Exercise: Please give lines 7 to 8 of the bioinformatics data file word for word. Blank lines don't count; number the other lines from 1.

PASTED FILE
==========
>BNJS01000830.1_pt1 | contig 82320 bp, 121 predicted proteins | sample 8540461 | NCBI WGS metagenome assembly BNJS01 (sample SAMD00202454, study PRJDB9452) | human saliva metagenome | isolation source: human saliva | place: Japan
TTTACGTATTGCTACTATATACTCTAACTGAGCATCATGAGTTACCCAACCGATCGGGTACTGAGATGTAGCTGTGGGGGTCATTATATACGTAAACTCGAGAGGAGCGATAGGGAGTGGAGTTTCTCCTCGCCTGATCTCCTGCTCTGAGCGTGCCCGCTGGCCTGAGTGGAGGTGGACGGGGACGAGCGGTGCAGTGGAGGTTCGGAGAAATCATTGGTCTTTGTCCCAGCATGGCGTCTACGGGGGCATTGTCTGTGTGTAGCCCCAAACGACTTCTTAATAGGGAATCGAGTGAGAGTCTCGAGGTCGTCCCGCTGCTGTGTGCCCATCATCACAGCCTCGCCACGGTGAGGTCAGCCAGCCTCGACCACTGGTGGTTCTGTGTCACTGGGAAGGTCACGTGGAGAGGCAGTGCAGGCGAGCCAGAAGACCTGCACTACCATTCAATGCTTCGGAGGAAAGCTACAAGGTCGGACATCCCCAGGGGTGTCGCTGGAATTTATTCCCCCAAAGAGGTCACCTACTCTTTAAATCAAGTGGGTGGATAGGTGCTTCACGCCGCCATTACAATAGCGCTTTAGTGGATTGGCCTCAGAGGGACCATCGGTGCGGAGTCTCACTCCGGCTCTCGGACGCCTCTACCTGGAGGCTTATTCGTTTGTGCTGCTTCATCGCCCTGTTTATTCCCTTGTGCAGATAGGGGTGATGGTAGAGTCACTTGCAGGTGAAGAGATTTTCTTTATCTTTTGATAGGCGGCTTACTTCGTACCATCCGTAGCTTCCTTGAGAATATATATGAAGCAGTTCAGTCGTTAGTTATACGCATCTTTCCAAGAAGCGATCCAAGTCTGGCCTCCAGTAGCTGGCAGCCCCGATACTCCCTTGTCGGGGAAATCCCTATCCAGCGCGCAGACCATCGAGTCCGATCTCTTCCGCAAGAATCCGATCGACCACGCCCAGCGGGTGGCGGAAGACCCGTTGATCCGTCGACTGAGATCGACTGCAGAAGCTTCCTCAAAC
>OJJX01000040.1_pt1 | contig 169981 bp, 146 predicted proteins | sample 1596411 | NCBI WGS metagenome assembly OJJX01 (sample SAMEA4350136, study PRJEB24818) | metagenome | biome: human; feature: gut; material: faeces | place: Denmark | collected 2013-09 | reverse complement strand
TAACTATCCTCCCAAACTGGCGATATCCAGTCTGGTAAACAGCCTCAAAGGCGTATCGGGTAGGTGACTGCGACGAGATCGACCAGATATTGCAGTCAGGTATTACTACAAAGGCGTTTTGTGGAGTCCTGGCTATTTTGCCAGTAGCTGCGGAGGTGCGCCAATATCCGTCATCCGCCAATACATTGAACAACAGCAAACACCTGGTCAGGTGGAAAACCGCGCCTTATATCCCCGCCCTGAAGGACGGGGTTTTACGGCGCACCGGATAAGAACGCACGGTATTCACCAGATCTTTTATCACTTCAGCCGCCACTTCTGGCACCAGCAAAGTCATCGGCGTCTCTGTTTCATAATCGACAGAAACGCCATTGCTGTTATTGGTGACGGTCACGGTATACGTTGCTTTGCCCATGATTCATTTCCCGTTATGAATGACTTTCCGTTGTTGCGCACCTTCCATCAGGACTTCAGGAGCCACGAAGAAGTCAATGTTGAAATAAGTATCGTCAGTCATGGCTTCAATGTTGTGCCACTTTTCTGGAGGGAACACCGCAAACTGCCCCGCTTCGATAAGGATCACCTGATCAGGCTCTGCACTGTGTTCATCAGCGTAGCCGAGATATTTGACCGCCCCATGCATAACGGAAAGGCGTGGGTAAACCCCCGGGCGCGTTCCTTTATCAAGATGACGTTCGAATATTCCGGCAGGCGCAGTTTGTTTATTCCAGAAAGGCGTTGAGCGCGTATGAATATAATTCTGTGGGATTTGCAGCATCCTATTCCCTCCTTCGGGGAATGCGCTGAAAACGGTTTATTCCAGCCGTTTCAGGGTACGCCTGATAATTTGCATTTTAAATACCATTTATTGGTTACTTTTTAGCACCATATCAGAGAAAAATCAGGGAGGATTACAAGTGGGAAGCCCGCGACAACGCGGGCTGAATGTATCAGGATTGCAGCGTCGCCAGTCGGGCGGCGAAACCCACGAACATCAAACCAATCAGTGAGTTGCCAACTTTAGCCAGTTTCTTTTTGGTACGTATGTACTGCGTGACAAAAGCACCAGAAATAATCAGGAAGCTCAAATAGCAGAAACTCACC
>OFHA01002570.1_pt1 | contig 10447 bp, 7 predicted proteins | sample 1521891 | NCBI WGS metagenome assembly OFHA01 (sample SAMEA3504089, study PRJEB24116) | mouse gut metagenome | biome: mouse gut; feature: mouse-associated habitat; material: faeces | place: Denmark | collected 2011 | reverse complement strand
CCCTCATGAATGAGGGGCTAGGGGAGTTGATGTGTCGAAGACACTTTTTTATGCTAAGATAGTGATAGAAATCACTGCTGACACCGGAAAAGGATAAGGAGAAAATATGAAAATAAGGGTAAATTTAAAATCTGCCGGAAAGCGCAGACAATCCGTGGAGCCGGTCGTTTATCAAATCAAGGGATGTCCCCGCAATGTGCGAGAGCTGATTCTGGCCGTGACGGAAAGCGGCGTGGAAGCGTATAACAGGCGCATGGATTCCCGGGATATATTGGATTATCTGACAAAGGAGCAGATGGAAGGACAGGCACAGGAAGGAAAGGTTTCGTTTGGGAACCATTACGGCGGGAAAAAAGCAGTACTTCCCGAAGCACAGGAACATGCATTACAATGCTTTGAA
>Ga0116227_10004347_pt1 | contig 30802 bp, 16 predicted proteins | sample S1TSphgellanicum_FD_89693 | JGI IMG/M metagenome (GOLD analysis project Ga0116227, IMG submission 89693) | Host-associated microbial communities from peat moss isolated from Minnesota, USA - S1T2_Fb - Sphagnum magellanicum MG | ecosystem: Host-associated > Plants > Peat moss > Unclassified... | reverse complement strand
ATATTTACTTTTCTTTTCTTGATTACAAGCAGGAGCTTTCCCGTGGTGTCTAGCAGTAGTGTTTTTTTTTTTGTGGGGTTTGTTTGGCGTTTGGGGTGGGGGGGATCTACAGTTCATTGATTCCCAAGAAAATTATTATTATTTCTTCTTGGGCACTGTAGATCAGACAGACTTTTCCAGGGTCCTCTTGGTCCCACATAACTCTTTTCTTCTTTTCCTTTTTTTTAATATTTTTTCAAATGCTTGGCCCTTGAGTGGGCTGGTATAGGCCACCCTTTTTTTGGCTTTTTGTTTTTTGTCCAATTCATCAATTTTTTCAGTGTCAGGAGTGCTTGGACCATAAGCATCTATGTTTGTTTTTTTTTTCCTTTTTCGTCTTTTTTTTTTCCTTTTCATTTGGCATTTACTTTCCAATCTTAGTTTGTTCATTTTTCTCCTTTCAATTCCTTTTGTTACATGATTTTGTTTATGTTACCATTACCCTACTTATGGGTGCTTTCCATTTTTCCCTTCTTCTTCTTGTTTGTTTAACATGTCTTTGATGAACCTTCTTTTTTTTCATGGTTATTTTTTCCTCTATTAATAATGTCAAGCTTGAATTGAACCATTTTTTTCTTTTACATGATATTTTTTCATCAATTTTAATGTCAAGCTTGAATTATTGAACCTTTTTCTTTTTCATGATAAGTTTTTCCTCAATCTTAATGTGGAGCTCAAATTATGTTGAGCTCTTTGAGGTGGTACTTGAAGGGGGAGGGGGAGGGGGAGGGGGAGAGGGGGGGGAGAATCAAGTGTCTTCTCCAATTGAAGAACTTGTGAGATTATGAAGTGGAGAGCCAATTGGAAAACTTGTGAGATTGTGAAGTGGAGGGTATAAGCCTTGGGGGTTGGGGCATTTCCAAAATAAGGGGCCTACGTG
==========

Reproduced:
>Ga0116227_10004347_pt1 | contig 30802 bp, 16 predicted proteins | sample S1TSphgellanicum_FD_89693 | JGI IMG/M metagenome (GOLD analysis project Ga0116227, IMG submission 89693) | Host-associated microbial communities from peat moss isolated from Minnesota, USA - S1T2_Fb - Sphagnum magellanicum MG | ecosystem: Host-associated > Plants > Peat moss > Unclassified... | reverse complement strand
ATATTTACTTTTCTTTTCTTGATTACAAGCAGGAGCTTTCCCGTGGTGTCTAGCAGTAGTGTTTTTTTTTTTGTGGGGTTTGTTTGGCGTTTGGGGTGGGGGGGATCTACAGTTCATTGATTCCCAAGAAAATTATTATTATTTCTTCTTGGGCACTGTAGATCAGACAGACTTTTCCAGGGTCCTCTTGGTCCCACATAACTCTTTTCTTCTTTTCCTTTTTTTTAATATTTTTTCAAATGCTTGGCCCTTGAGTGGGCTGGTATAGGCCACCCTTTTTTTGGCTTTTTGTTTTTTGTCCAATTCATCAATTTTTTCAGTGTCAGGAGTGCTTGGACCATAAGCATCTATGTTTGTTTTTTTTTTCCTTTTTCGTCTTTTTTTTTTCCTTTTCATTTGGCATTTACTTTCCAATCTTAGTTTGTTCATTTTTCTCCTTTCAATTCCTTTTGTTACATGATTTTGTTTATGTTACCATTACCCTACTTATGGGTGCTTTCCATTTTTCCCTTCTTCTTCTTGTTTGTTTAACATGTCTTTGATGAACCTTCTTTTTTTTCATGGTTATTTTTTCCTCTATTAATAATGTCAAGCTTGAATTGAACCATTTTTTTCTTTTACATGATATTTTTTCATCAATTTTAATGTCAAGCTTGAATTATTGAACCTTTTTCTTTTTCATGATAAGTTTTTCCTCAATCTTAATGTGGAGCTCAAATTATGTTGAGCTCTTTGAGGTGGTACTTGAAGGGGGAGGGGGAGGGGGAGGGGGAGAGGGGGGGGAGAATCAAGTGTCTTCTCCAATTGAAGAACTTGTGAGATTATGAAGTGGAGAGCCAATTGGAAAACTTGTGAGATTGTGAAGTGGAGGGTATAAGCCTTGGGGGTTGGGGCATTTCCAAAATAAGGGGCCTACGTG